Morihiro Hosokawa, the former prime minister who rocked and transformed Japanese politics in the early 1990s, is back, this time as a leading candidate for Tokyo governor, running as an anti-nuclear crusader seeking the abolishment of all atomic power plants.

But questions linger about the credentials of the man who, in 1993, became a national hero when he broke the Liberal Democratic Party’s long-standing grip on power.

Now 76, Hosokawa was indeed a political superstar 20 years ago. This time around, however, he’s failed to stir excitement, despite intensive media coverage and support from popular ex-Prime Minister Junichiro Koizumi, who has joined Hosokawa’s anti-nuclear drive.

According to a poll conducted by weekly magazine Sunday Mainichi on Jan. 15, former welfare minister Yoichi Masuzoe, an independent supported by the LDP, is the most popular candidate by a wide margin.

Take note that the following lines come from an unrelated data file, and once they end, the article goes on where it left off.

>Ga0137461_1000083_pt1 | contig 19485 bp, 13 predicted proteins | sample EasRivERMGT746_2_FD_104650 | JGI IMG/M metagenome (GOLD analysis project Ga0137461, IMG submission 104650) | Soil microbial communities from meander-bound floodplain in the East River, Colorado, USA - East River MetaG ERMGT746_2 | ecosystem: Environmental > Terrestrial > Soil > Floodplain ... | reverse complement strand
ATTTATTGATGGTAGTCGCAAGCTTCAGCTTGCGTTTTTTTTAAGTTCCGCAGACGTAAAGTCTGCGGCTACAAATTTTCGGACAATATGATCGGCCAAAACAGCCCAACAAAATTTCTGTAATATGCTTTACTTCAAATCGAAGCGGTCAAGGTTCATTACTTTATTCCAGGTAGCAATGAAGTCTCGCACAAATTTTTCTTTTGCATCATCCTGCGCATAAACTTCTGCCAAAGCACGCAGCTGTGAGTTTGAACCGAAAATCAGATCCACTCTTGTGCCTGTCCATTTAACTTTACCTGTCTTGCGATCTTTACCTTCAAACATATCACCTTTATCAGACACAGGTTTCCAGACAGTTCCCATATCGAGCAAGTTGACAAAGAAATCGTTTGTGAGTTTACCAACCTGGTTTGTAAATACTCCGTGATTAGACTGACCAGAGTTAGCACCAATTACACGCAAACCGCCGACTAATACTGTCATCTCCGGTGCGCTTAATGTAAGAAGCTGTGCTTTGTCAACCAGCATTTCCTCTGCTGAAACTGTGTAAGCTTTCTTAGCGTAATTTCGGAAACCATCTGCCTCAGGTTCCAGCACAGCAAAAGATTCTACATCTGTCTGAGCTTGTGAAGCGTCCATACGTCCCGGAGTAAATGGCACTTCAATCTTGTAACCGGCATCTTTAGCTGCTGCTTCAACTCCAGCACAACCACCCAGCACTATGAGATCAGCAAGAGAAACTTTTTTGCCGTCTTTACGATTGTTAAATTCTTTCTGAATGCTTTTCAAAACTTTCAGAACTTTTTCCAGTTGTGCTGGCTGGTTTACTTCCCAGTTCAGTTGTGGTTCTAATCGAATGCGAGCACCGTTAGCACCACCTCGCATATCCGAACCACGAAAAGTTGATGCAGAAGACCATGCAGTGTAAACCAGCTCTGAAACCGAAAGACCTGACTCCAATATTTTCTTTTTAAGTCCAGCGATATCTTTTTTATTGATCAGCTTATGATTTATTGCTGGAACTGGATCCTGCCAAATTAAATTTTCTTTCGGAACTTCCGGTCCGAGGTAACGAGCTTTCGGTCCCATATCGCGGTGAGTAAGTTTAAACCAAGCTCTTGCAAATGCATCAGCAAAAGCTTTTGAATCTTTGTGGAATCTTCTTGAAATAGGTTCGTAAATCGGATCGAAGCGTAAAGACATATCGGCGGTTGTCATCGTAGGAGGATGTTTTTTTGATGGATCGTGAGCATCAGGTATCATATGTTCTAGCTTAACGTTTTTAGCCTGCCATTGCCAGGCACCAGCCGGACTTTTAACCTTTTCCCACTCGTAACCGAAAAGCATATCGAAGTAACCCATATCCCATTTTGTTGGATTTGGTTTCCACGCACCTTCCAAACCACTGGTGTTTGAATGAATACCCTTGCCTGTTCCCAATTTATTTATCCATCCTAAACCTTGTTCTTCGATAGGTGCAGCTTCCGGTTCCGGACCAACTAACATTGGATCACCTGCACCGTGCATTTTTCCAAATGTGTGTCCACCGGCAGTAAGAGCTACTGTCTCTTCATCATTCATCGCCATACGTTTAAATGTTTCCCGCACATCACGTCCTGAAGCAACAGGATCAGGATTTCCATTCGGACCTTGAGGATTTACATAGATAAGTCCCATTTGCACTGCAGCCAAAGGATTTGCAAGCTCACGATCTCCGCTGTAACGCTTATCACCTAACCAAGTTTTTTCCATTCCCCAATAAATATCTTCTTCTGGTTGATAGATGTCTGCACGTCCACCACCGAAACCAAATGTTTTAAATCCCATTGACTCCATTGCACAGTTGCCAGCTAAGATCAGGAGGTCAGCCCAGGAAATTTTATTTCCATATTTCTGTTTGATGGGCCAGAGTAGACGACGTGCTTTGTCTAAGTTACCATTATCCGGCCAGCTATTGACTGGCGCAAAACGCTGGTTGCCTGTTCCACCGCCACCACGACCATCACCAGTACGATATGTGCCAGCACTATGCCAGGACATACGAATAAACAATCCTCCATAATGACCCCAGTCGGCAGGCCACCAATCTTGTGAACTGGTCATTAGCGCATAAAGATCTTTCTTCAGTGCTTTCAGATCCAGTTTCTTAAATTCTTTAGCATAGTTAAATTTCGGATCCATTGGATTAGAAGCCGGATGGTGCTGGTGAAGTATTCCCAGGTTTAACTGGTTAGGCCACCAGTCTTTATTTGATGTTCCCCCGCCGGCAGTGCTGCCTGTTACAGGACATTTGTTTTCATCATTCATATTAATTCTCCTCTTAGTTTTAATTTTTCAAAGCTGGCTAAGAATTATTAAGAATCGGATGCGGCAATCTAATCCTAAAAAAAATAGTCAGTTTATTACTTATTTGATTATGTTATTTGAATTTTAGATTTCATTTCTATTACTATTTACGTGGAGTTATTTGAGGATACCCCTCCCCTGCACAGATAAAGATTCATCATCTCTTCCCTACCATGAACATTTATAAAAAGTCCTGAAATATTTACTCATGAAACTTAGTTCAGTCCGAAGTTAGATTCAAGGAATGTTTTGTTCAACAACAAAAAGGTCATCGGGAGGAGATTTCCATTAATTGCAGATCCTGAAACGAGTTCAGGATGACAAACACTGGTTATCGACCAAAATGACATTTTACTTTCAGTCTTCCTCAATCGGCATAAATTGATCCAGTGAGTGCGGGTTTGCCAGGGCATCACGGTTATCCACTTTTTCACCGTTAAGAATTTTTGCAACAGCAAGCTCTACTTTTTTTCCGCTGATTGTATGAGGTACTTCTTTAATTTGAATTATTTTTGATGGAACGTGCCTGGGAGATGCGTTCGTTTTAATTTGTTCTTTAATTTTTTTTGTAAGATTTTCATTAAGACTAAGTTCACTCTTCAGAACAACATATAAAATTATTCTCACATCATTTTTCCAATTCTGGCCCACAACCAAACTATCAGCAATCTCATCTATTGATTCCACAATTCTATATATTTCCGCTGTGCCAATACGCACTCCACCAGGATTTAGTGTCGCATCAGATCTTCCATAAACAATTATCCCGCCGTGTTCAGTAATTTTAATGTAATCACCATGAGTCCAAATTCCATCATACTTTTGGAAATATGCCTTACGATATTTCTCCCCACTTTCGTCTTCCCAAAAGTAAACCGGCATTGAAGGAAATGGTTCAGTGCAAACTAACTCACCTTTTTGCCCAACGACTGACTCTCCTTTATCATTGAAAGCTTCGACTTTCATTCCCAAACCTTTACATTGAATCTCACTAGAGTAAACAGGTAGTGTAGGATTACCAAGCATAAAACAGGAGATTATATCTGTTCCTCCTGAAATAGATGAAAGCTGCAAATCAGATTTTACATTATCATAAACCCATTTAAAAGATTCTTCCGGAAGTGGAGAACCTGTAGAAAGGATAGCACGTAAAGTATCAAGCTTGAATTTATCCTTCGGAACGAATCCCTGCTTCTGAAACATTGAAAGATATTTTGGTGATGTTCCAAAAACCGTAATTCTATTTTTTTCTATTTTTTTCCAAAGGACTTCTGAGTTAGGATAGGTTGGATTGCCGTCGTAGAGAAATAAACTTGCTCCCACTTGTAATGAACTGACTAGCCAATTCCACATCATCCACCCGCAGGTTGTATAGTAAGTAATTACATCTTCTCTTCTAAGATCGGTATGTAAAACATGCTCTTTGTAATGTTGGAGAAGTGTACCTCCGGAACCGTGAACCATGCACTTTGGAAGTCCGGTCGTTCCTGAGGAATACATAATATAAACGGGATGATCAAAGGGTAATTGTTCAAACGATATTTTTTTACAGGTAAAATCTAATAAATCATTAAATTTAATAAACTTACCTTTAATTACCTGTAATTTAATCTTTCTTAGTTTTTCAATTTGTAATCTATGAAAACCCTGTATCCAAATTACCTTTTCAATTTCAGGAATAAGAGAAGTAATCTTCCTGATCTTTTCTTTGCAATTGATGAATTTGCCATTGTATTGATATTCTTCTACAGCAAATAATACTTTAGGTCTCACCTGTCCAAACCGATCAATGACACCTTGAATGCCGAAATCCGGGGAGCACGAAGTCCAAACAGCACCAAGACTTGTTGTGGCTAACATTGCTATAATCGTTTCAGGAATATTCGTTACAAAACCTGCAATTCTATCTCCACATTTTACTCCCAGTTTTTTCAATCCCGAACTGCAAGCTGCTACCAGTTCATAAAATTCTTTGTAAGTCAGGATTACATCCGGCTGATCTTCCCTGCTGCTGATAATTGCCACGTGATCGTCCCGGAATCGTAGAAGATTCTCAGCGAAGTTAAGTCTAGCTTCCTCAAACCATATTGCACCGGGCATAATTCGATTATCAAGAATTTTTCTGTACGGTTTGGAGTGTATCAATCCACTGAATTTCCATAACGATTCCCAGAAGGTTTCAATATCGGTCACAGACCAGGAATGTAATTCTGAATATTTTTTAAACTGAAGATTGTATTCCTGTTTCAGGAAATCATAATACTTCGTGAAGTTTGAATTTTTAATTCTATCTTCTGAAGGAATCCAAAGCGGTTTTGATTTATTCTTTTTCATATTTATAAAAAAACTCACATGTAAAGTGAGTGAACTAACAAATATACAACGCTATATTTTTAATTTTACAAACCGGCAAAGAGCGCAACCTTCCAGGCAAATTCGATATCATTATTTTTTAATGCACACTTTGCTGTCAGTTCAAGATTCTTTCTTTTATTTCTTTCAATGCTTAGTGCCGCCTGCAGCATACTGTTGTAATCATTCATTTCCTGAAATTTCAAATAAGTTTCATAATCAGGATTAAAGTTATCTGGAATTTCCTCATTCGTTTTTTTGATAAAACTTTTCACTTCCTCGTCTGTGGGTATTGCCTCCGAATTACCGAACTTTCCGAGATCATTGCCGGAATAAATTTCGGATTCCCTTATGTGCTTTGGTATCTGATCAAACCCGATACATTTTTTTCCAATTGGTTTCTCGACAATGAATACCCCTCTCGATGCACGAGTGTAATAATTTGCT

Some 44.1 percent of 1,018 respondents support him, while 20.3 percent backed Hosokawa. Sources said unofficial polls taken by other major media have also put Masuzoe in the lead.

In the same Sunday Mainichi poll, 47.8 percent backed the abolishment of nuclear reactors, versus 22.7 percent who want to keep them.

But the anti-nuclear voters are split, with 33.3 percent supporting Hosokawa and 31.4 percent supporting Masuzoe, according to the weekly magazine.

In fact, all three of the top candidates — Masuzoe, Hosokawa and Kenji Utsunomiya, former chairman of the Japan Federation of Bar Associations — have called for the eventual elimination of nuclear power plants, apparently splitting the anti-nuclear vote.